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Fear of falling, part three... taking it outside

Sara Lingafelter
Sara Lingafelter
4 min read

Yesterday was a super fantastic day at Vantage (Frenchman’s Coulee) here in Washington… it’s one of my “home” crags, at only about three hours away from where I live. We got an early but not alpine start, and by the time we got out there around 9am, the place was PACKED. As in, more cars and more tents than I’ve ever seen there before. But, we managed to find a nice quiet crag that we had mostly to ourselves for the day. There were a few other parties, but we avoided the circus of the more populated areas, which were extremely busy. It turned out nice. The weather was beautiful… my freckles popped out big time, despite sunscreen… and it was nice to get some sun and warmth. The guys and Candace all pulled hard… we had a party of five leaders, and picked up a fun sixth at the crag, so we got in a lot of climbing and solid leads all the way around.

The climbing was fun. We started harder than I usually do, and I had fun alternating between leading projects at my onsight level, and toproping harder ones. One of the harder routes was really inspiring… I finished it clean on my second or third toprope try, then had a snack and rested up to work it on lead.


My first lead attempt was okay… I got up to the crux, which was well-protected by a bolt, and I chickened out. That lead to me tossing a mini-wobbler… partly, I was scared. Partly, my grip had just totally given out, so I knew that moving above the bolt would just mean a fall for sure based on how my hands felt, so I took and got grief for it from my climbing partners who thought I looked strong and on my way to a send.

But, I figured I’d rather not take an unnecessary risk when I knew my hands didn’t have it in them to get to the anchors, and took another rest and snack break. I lost track of how many times I tried the route on lead… but I made progress on each go. On my last run on it, I was tired, and my skin was starting to say “enough is enough.” I tried to summons enough energy to finish it up… I pulled the crux, clipped the next bolt, and moved above the bolt thinking I had JUST enough juice to finish it off even though I could feel the fatigue. I got to where my waist was a few feet above the bolt, and my grip was gone… I could feel the slight twinge of desperation and the increased fatigue as my footwork suffered, and the animal noises of stress and tension started up… and I did what I used to do in the gym when I knew I was going to reluctantly fall … I called out “falling” and then hung on as long as I could before my hands slid off the tenuous holds, my grip failing. I let out a blood-curdling scream of fear on my way down… it wasn’t more than a six or seven foot fall, but I haven’t ever really taken falls outside, so I was super scared. My belayer caught me, perfectly.

I apologized for making so much noise… thanked my belayer for the catch, especially after my wobbler earlier in the day, took a few deep breaths to ward of the tears that sometimes come for just a few seconds after I push to my limit outside… then knew despite being super tired I had to finish it up, so rested long enough until I thought I could get to the anchors and then moved up again. The true crux of the route is clipping the anchors — I wasn’t able to get them clipped on that last attempt in good style, I had to grab a draw.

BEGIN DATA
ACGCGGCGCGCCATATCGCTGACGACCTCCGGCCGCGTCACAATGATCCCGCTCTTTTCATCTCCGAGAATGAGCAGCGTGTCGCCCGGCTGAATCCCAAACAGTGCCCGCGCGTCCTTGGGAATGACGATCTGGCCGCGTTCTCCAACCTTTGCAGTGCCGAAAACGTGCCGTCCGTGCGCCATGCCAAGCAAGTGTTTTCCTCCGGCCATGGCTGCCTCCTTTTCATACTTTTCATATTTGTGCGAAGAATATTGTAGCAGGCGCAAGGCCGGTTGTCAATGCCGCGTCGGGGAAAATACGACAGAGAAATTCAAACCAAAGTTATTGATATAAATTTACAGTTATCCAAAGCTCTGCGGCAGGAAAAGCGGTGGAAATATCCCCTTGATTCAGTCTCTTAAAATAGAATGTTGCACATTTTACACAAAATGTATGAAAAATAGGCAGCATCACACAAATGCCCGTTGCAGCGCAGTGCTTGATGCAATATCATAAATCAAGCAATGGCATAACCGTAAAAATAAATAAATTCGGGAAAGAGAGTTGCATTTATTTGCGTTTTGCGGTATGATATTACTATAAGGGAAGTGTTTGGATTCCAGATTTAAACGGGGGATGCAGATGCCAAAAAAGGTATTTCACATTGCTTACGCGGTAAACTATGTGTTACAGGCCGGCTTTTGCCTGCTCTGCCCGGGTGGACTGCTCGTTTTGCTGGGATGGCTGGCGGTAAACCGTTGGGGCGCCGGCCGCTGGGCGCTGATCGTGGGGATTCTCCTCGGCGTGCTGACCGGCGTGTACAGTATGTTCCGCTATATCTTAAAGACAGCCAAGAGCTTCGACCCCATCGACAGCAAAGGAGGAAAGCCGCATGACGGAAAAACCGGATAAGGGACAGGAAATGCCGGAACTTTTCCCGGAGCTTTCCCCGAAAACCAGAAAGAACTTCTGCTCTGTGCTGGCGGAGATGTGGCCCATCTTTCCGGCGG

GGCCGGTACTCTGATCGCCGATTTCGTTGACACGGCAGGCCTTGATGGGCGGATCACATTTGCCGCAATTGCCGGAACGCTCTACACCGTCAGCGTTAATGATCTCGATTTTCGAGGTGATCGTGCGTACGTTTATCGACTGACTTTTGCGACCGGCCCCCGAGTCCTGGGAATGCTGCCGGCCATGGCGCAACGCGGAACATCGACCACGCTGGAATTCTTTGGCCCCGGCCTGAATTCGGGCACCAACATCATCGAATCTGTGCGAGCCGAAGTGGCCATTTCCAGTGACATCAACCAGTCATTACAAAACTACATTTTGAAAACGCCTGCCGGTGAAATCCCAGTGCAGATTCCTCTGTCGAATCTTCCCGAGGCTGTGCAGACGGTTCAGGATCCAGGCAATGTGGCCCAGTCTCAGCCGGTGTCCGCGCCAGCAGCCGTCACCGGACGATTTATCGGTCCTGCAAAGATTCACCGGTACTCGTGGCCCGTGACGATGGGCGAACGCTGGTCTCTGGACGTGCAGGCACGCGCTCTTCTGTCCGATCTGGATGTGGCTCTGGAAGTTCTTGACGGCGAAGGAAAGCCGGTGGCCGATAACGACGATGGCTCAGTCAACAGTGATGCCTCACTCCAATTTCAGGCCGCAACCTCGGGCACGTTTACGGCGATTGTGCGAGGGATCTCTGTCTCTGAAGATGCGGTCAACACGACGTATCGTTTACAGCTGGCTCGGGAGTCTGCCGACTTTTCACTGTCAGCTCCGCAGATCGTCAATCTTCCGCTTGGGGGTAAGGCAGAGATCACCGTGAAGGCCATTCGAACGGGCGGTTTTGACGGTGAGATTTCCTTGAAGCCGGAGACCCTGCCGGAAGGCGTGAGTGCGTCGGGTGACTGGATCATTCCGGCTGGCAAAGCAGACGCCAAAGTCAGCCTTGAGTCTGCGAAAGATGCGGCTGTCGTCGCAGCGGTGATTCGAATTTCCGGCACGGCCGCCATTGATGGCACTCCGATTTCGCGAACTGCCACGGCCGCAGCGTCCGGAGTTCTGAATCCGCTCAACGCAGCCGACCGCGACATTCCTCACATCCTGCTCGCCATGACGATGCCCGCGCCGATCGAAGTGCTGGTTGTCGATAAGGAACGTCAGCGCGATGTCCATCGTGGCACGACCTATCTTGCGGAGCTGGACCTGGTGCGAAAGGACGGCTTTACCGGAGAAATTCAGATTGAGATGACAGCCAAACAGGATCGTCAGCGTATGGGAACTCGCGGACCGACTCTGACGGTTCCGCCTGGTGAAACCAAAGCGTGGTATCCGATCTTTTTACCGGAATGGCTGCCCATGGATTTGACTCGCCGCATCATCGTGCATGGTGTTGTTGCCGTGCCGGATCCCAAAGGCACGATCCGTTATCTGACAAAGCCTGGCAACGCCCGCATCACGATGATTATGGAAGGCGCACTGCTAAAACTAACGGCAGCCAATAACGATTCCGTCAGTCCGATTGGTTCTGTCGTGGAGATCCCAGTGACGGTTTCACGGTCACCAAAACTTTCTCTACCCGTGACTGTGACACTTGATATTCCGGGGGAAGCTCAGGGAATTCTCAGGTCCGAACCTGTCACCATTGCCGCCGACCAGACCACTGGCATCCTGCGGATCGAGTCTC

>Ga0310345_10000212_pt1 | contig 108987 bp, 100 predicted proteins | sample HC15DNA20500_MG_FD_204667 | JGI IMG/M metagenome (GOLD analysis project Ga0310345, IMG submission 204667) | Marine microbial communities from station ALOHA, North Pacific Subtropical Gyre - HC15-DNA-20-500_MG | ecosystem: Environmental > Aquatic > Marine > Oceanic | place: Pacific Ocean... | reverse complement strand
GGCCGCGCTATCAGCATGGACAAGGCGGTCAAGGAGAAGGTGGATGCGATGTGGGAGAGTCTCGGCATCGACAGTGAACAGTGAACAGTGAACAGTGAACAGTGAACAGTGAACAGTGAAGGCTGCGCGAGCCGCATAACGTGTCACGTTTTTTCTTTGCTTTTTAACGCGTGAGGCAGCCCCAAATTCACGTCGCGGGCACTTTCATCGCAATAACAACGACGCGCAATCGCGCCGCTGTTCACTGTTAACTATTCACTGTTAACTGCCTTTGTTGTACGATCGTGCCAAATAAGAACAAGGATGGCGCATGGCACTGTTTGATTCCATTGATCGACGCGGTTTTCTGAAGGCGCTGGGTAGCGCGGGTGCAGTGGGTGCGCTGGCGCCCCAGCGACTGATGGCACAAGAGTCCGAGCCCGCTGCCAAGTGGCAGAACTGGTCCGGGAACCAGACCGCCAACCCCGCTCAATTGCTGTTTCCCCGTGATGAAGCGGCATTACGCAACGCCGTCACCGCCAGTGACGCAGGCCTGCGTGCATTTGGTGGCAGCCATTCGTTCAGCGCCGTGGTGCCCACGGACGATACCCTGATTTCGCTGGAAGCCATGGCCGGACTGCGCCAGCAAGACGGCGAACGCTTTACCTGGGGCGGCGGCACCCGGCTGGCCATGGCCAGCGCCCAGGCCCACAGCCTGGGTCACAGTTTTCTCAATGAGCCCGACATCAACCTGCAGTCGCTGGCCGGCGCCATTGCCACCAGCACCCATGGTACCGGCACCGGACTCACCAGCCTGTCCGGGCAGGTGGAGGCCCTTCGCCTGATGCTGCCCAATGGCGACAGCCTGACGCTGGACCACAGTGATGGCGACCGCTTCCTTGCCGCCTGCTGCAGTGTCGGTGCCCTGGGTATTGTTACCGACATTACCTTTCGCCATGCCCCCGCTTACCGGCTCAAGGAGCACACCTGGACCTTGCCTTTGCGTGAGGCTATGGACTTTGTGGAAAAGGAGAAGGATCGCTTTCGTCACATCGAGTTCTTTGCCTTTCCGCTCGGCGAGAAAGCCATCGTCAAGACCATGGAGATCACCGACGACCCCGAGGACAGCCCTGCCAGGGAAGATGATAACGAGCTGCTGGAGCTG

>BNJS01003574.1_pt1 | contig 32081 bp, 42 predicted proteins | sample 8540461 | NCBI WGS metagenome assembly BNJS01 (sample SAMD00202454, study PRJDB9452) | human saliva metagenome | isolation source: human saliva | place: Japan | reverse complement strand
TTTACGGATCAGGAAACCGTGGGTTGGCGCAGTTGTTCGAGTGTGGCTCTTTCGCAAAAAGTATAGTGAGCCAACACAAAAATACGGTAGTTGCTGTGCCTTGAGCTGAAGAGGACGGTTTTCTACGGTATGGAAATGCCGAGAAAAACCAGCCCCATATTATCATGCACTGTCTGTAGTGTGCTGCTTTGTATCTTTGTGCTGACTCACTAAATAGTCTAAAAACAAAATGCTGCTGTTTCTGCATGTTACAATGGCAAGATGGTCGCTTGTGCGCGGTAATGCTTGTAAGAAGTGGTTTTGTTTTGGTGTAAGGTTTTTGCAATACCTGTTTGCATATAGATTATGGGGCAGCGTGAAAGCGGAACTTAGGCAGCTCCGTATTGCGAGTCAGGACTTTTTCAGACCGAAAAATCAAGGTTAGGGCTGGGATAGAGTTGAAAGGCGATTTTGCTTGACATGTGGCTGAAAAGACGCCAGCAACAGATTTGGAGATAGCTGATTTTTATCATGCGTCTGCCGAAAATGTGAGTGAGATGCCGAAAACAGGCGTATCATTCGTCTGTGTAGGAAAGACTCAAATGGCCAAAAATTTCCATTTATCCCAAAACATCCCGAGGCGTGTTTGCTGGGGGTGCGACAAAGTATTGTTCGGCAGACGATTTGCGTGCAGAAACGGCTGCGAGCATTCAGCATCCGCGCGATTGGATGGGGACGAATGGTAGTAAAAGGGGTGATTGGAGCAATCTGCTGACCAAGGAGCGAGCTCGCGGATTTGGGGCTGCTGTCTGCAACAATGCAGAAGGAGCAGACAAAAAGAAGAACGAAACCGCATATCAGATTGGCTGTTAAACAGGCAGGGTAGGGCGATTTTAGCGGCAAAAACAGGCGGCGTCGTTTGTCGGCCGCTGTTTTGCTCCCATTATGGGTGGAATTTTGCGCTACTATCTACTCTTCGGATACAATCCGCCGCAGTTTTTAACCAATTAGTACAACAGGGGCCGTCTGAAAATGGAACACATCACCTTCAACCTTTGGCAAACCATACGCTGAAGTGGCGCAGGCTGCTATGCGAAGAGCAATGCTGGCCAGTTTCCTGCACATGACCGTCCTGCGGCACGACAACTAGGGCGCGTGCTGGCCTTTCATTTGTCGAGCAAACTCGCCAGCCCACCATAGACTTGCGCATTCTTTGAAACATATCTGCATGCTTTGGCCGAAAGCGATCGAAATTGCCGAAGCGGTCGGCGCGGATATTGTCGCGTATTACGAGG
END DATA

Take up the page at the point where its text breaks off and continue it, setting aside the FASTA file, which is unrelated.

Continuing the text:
But… it was still awesome, despite my frustration with myself for getting scared enough to toss a little wobbler with one of my most wonderful, most trustworthy climbing partners on that first belay, and scared enough to make all that unnecessary noise on the last. And, despite the fact that I didn’t actually send on lead.

The old Sara would never have tried a lead that hard, under any circumstances… and would never have taken a risk that would lead to even a small fall like that. The old Sara wouldn’t have been able to get back on the rock after the first unsuccessful lead go because I wouldn’t have been able to calm my fear enough to get my head back on straight, and the old Sara wouldn’t have been able to get back on after taking a lead fall. I’m a little bit bummed that I still don’t have a perfect sequence worked out for getting the draws up on the anchor and then getting them clipped — because of the awkward finish, I’ll have to have someone get the draws on the anchor for me to try it again. But, even so, I’m excited about the day, and look forward to doing better next time… trying to stay more calm, not let my fear grip me, and to remember while I’m on lead that climbing is fun, and part of climbing is falling on occasion, and my belayer will catch me.

My climbing partner (and other climbing partners who’ve given me the same advice) are right… working harder stuff on lead (at least on bolts) IS more fun. It’s easier to find harder, project-worthy routes that are closely bolted with clean falls, than the easier stuff. It’s going to take me awhile to really internalize that — but yesterday definitely helped prove it to me.

On the hike out, even though it had been some time since that last go, and since the fall, my little brain was still having trouble processing all the conflicting feelings about it. I felt like the fall was a mix of exhilaration, fun, and fear all wrapped into one. I don’t really know how to describe it — but at the moment it happened, and then in retrospect, I had more positive feelings than negative ones, which was cool.

Thanks, all, for all of your contributions and thoughts on the topic… keep ’em coming, and I’ll keep you posted on the saga…

Sara Lingafelter

Sara (Grace) Lingafelter takes steps forward and backward toward a right-sized life on a daily basis.